What tends to addle the thinking of generally rational people when it comes to morality is the ease with which they shift from factual observations about what is to value judgments about what ought. Let’s continue with the torture of children as our example, starting from a moral assertion (meant as a categorical statement of fact) made by a hypothetical interlocutor: “Torturing children is immoral.” As an evidentialist, I would begin by asking, “Why is it immoral?” I can imagine a number of possible “evidences” this individual might offer, but I think a perfectly plausible one to expect would be, “Because torturing children causes them excruciating pain and agony for no reason.” So, I would ask, “Why is it immoral to cause them excruciating pain and agony for no reason?” My hypothetical interlocutor, to this point, has failed to elucidate the connection between behavior [X] (torture of children) entailing consequence [Y] (pain and agony) and behavior [X] somehow being “immoral.”

This conversation could go on in perpetuity because at the heart of the claim that behavior [X] is immoral is a slide to a value judgment. The reason this individual claims torturing children is immoral is that he or she holds to the foundational moral belief (assumption, that is) that causing excruciating pain and agony for no reason is wrong (that one ought not to do it). In essence, that foundational moral assumption, to that individual’s mind, could be called a “moral fact,” seeming to need no further support or justification. But, inasmuch as I start from an evidentialist First Principle, and the claim that “causing excruciating pain and agony for no reason is wrong” seems quite definitely to be a proposition that aspires to be a statement of truth, my confidence in that proposition can only be directly proportional to the amount, strength and conclusiveness of the evidence adduced to substantiate it. If it’s simply taken for granted—that is, if it’s assumed with no evidence having been adduced—then my confidence in the proposition is zero.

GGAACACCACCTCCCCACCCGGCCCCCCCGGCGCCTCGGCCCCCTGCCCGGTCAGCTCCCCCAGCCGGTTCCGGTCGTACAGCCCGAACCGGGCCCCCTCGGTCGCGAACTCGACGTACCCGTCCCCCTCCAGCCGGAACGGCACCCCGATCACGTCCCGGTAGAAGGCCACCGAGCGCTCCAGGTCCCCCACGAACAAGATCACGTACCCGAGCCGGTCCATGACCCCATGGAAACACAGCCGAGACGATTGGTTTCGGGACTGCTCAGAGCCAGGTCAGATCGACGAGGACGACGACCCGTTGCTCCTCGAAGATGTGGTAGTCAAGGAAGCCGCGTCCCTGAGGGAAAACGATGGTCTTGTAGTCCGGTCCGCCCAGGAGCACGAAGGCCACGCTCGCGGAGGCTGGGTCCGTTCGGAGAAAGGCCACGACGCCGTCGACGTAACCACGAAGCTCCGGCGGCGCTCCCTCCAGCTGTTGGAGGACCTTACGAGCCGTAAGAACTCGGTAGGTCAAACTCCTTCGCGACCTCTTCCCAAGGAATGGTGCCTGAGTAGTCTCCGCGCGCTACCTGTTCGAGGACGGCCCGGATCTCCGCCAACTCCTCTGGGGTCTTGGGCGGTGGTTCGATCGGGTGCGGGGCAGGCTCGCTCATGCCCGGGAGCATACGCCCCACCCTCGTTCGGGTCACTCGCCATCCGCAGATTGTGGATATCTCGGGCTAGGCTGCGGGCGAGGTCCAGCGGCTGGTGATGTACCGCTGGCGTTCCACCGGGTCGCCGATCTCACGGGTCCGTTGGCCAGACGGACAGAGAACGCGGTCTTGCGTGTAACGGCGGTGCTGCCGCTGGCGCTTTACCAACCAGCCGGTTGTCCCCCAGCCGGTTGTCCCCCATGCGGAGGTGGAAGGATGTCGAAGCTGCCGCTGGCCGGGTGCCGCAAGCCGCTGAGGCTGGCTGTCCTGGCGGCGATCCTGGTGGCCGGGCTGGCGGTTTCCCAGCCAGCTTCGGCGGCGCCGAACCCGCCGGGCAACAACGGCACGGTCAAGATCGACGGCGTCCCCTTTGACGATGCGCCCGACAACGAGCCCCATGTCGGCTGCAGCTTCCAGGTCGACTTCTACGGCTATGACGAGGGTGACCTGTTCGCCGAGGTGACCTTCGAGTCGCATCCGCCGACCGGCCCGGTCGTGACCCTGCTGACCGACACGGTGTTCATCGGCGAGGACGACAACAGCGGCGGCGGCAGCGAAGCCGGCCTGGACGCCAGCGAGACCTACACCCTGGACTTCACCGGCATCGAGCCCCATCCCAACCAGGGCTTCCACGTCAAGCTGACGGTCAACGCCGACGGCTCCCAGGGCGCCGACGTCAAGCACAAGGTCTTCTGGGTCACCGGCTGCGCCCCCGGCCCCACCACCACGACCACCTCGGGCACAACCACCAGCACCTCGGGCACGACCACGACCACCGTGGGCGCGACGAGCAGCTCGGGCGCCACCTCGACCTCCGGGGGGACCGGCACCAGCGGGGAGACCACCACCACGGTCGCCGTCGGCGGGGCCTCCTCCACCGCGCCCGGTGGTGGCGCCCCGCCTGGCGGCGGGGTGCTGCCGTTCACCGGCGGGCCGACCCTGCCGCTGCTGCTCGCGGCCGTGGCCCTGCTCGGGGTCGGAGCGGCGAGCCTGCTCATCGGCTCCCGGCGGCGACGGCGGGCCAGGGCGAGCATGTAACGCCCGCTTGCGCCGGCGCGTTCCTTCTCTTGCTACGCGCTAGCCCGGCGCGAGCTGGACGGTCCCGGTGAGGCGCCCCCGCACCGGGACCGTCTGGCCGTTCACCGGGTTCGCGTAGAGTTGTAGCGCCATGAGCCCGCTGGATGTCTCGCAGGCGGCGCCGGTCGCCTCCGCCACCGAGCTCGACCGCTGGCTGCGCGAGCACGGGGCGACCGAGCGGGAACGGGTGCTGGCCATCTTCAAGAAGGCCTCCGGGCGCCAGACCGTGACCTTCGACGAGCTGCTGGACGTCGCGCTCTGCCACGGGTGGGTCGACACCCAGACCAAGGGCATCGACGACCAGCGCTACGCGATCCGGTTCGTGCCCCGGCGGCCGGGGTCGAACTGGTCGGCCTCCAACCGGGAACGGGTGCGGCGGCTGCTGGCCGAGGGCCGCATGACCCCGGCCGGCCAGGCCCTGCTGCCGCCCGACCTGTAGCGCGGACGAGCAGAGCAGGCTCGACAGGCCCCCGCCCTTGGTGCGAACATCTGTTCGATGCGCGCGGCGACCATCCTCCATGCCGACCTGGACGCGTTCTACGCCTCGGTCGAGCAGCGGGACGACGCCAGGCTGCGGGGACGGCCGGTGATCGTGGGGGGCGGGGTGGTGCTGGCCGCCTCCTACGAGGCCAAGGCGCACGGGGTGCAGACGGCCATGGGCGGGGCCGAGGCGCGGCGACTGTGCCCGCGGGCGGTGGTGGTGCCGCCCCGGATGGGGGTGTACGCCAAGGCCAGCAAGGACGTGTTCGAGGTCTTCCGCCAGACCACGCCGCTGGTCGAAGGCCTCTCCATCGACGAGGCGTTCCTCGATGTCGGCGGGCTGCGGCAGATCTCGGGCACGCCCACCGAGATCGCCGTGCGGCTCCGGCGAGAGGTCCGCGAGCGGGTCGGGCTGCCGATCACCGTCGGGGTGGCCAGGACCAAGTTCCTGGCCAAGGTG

Let me reiterate that I have no presuppositional allegiance to either the non-existence of moral facts or the valuelessness of human life. My sole presupposition is my evidentialist First Principle, from which my secondary and tertiary philosophical ideas flow and in accordance with which those subordinate ideas are subject to revision in light of new evidence of the requisite conclusiveness and strength. It is simply that, if one wants to convince me that moral facts exist—such as, for example, that it is immoral to hurt people for no reason—one must do the hard work of adducing evidence. The mere fact that humans, as noted, are imbued with a moral sense and a predisposition to make value judgments does not get the ball very far down the court, as it were, because the scientific community has done an estimable job explicating the Darwinian roots of Homo sapiens sapiens’ common moral fabric.

From a Darwinian point of view, living things are just machines the purpose of which is to aid in replicating the genes that built them; on Darwinian theory, as Richard Dawkins observes, our genes are actually a “duplicate me” program that happens to build humans (tigers, grizzlies, etc.) as a digression that, nevertheless, is an essential part of the “duplicate me” program’s efficient execution. Natural selection would select for a moral sense—and an adherence to particular moral rules—if doing so would increase reproductive fitness and lead to more copies of genes reaching successive generations. Why do humans generally view theft, mendacity and wanton selfishness as immoral? The answer, according to many in the scientific community, is because those behaviors tend to cause social groups to break down and, as a result, members of the community suffer diminished fitness (fewer copies of their genes reaching successive generations). Thus, Darwinian selective pressures would deem those fitness-inhibiting behaviors “immoral,” whereas Darwinian selective pressures would deem fitness-boosting behaviors “moral.” It has nothing to do with intrinsic moral facts…just what facilitates gene replication.